And bring home a sack of flour, a garment and a pair of shoes.

Rywa's son, Mordekhai Feywl, a Jew with feeling,
Would run in the middle of the night: and do not think it is a joke,
To quietly bring a bladder [rubber bag], ice to a sick one
Lay a remedy on his head to lower his temperature.

Day and night, Yosef the painter strove
When the taste was bitter, to bring help to the needy,
Through the biker kholim [organization to visit the sick], [a] doctor, medicine, prescriptions,
Healed the poor man with drops, pills and rhyme.


A Group of Students

First row, sitting from the right: Dr. Ahron Lewin, two Christians;
Second row, standing from the right: unknown, Dr. Yitzhak Epsztajn, Kantorowicz, Lawyer Ahron Chais, Tanya Wolfson, Yoel Lusterman, Dr. Yakov Akslrod.


[Page 267]

The old Reb Yedidia, a shoemaker, drew his income,
Entirely from his trade, from the shoemaker's thread and awl.
Wherever anxiety, a misfortune stood watch,
[He was] a kind–hearted person, supported, helped countless [people].

Eli Shaul's son, Tanna, the most powerful man in the shtetl,
Gave the greatest advice with harsh words in the synagogue,
His wink to the butcher, to the wagon driver was – commandment,
Because he truly possessed G-d's house and the “money.”

Leibe, Esterke's son, the ataman of the khevre kadishe [burial society]
Gave the poor “the proper burial” not for his benefit,
At the banquet on 15 Kislev, he led the entire tempo,
“Overcharged” the rich corpse.[6]

Avraham the watnik [maker of quilted jackets] served devotedly at the synagogue lectern,
Calculated with his pen at the bank and at the interest free loan fund,
In his room taught each member of the household …
No one thanked him for all that he knew and could do.

A heavy heart always confided,
To the mothers of the city, the “Women's Committee,”
[Who] helped with a little money and a loaf of bread.
Not leaving the fallen at the mercy of a difficult fate.

My dear birthplace, with Jews of illustrious birth,
You had, on ayin–hora,[7] those of every sort and kind,
[There was] even one who performed the symbolic self–flagellation on the eve of Yom Kippur,
For the Jewish people as a whole.

Your young, woven from the threads of the shtetl,
With fervor and zeal and gusto in excited discussion,
Herzl, Trumpeldor, Borochov and Medem,[8]
Sharp tongues aired in passionate party quarrels.

Livelihood? Trade? Heavy industry?
A cask of kerosene, a ball of lime, a bundle of straw.
And free competition? What does that mean and how?
Because of the payment for a herring they spoiled it for a gentile…


Women's Union and Orphans Room and Board


[Page 268]

Ideas? Hotel “Europa” with Eloykim the owner,
Two people could barely [cross the threshold];
A bitter irony, a mockery, something fleeting,
Alas, a “continent” of …four by four cubits [a cubit equal about 18 inches 45 centimeters].

The community lived there idyllically,
A beautiful community of Jews equal to all people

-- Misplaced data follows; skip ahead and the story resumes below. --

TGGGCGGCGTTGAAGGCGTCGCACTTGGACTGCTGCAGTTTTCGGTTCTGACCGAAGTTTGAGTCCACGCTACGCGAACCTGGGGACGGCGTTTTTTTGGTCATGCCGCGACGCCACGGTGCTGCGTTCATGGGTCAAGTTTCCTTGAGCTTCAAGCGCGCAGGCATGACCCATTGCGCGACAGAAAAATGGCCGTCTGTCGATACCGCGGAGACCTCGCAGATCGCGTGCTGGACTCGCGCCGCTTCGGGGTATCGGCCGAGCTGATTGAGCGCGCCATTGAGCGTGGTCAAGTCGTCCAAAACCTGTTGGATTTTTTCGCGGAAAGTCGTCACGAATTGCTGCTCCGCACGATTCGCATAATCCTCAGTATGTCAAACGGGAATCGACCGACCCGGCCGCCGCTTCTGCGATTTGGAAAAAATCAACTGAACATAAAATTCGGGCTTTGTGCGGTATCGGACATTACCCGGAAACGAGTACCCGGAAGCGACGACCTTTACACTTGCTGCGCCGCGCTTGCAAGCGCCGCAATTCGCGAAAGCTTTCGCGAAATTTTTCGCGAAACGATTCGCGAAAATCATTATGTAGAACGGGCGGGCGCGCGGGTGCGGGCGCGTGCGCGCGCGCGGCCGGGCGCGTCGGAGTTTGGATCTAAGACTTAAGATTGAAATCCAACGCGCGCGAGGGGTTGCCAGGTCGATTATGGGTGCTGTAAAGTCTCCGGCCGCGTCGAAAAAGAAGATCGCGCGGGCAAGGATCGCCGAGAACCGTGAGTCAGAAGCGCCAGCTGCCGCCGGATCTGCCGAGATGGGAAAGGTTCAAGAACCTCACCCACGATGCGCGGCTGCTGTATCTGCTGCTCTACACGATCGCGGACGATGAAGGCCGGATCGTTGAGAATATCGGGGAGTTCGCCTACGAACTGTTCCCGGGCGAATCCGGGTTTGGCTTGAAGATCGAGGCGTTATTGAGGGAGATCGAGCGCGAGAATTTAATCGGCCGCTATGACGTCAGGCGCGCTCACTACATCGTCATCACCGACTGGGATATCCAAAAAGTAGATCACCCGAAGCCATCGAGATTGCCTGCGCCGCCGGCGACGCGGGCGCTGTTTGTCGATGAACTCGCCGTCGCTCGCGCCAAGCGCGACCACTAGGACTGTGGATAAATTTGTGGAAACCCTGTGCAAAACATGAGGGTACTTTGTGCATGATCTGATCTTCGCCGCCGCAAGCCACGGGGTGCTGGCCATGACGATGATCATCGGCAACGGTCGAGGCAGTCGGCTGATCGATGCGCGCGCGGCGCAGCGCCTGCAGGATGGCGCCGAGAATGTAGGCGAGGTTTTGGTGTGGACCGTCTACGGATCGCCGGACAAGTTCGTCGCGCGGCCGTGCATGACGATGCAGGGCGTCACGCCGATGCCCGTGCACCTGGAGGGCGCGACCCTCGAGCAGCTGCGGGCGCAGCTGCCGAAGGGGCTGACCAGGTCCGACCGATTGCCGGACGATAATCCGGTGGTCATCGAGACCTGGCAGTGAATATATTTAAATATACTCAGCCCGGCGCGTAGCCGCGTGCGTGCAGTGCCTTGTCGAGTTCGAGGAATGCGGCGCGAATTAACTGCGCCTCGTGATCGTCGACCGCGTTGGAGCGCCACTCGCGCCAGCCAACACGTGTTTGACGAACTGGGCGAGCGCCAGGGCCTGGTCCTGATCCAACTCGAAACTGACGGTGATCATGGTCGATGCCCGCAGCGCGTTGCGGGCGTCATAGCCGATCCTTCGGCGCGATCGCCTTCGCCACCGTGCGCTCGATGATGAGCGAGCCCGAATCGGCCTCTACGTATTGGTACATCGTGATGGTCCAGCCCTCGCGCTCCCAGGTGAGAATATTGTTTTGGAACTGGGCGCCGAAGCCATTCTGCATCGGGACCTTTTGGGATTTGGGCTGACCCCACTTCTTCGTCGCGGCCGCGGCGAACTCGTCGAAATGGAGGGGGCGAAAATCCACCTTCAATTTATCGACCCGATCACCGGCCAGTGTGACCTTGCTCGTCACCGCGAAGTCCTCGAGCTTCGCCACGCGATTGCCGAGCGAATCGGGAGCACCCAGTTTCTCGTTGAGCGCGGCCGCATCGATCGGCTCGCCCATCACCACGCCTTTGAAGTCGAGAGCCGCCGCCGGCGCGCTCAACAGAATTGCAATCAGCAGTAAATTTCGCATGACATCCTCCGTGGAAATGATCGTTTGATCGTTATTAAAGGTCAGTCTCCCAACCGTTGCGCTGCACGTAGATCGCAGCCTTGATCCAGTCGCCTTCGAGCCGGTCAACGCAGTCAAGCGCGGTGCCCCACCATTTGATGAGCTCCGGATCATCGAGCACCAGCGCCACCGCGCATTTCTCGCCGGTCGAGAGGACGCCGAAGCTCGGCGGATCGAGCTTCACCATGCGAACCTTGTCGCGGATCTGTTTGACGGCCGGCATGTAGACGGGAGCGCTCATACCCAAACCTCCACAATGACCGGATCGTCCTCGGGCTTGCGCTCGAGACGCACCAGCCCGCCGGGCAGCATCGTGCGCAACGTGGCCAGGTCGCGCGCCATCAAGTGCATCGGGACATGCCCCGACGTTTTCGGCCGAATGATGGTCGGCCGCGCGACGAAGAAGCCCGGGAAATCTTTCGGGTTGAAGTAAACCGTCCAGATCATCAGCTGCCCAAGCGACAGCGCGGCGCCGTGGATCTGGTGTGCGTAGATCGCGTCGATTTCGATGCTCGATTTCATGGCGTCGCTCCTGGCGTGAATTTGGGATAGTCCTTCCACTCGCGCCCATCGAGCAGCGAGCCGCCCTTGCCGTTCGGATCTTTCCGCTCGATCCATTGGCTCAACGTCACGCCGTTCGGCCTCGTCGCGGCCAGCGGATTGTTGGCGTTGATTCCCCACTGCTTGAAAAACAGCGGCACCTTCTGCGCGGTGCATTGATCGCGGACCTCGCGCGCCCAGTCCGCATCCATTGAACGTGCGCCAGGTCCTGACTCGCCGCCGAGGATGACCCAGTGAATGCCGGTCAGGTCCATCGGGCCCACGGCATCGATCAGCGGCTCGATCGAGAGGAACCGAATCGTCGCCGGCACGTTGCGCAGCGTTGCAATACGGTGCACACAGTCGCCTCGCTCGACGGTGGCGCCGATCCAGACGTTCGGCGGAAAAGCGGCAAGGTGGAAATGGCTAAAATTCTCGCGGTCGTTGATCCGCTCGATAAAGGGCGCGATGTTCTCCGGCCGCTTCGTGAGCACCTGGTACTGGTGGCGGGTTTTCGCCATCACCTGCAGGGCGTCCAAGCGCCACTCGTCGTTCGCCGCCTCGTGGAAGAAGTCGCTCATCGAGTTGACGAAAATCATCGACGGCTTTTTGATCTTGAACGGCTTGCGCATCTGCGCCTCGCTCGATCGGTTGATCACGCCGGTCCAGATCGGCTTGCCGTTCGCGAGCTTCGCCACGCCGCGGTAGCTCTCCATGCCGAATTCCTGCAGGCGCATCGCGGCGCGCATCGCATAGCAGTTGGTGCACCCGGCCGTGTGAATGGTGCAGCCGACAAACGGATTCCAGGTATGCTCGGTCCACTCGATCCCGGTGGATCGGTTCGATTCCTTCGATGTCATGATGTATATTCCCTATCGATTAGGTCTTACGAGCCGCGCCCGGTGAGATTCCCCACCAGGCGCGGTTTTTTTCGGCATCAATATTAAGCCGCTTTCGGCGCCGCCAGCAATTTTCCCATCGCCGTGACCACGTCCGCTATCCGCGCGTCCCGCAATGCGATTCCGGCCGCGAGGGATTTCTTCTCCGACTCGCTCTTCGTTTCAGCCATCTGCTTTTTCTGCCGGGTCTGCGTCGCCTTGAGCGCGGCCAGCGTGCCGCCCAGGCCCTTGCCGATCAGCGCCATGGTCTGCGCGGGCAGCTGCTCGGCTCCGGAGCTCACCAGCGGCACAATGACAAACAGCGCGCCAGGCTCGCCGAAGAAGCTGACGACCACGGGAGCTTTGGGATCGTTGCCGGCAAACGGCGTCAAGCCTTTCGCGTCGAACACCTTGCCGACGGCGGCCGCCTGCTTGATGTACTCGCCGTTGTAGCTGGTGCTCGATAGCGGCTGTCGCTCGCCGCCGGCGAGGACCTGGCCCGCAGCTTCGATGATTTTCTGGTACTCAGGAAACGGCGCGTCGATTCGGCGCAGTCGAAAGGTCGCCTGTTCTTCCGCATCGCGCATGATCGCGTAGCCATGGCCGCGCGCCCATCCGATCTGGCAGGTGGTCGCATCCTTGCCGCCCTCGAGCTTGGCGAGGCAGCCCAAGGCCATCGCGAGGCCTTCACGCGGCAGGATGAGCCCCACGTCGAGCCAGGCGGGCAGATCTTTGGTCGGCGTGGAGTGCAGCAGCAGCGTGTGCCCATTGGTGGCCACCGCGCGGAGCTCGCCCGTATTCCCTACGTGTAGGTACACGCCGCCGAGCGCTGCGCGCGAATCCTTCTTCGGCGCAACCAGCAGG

A strong, familiar life quietly took shape
In comfort – poor and contented – colorful.

Until… like thieves from the deepest forest,
The Nazis robbed, murdered and raped there,
Like damaged animals in human form,
Our home and synagogue destroyed and burned.

Young and old in bunkers and in the forest,
Dared bold resistance like Samson against the Philistines;
Dealt with slaughter, fire, violence from murderers,
However, this was the last act.

From the empty ghetto dipped in fiery passion,
The murderers drove everyone, kith and kin,
With the last Shema [Shema Yisroel – central prayer of Judaism] at the sacrifice of innocent blood,
Went the funeral train in the march of death.

Now it is quiet there, everyone is gone with the smoke,
Their bones rest in a large mass grave,
And empty sadness wanders there from end to end,
The wind says Kaddish [prayer for the dead] over a cold stone.

Although I am far from you, wandering in a strange land,
You are like a “burning bush” to me; the trunk dried up,
From the blaze, you come to me resurrected from the dead,
You are fresh in my memory; you are entirely in flames.

My mourning has no boundary and no foundation,
I will never sew–up any krie–ris [rended mourner's garment],
So my wound will drip and bleed,
The snakebite will remain unhealed.

The years pass but my mood is lonely,
It is anchored in your ruins, ash and dust,
Your yahrzeit [anniversary of a death] will be faithfully observed,
A Kaddish for you to heaven, a praise for you to G-d.

By the flickering glow of the yahrzeit candle,
One of your sons mourns you and he swears,
Not to rest until you are restored,
Oh, dear Stolpce mine, on Mother Zion's ground.

Translator's Footnotes:
  1. tal–umatar – “dew and rain” – is part of a daily prayer recited during the months of drought in Israel; the text is printed in very small letters. Its use here indicates the smallness of the shtetl [town]. Return
  2. Shabbos ends when three stars appear in the sky. Return
  3. metrikes are the vital records recording births, marriages and deaths. Return
  4. Support provided to a groom for a few years after his marriage to enable him to study Torah. Return
  5. Carlsbad is a famous spa. Dishes, pots and pans and other household goods are placed in boiling water before Passover to kasher – to make them kosher for Passover. Whiskbrooms were used in steam baths to provide a sort of massage. “Hot er gehot in bod” is a play on words. Its literal meaning is “he had them in the bath,” but it is an idiom meaning “he did not care about them.” Return
  6. The leader – an ironic use of the word; ataman is the title of a Cossack leader. The khevre kadishe held annual banquets, often on the 15th of Kislev. Return
  7. On eyn hora, or more commonly, kein ayin hora means “no evil eye.” It is a phrase used after someone has been praised, adding the hope that the evil eye would not cause harm to the person being praised. Return
  8. Zionist leader Theodor Herzl, Zionist activist Joseph Trumpeldor, Marxist Zionist Ber Borchov and Bund leader Vladimir Medem. Return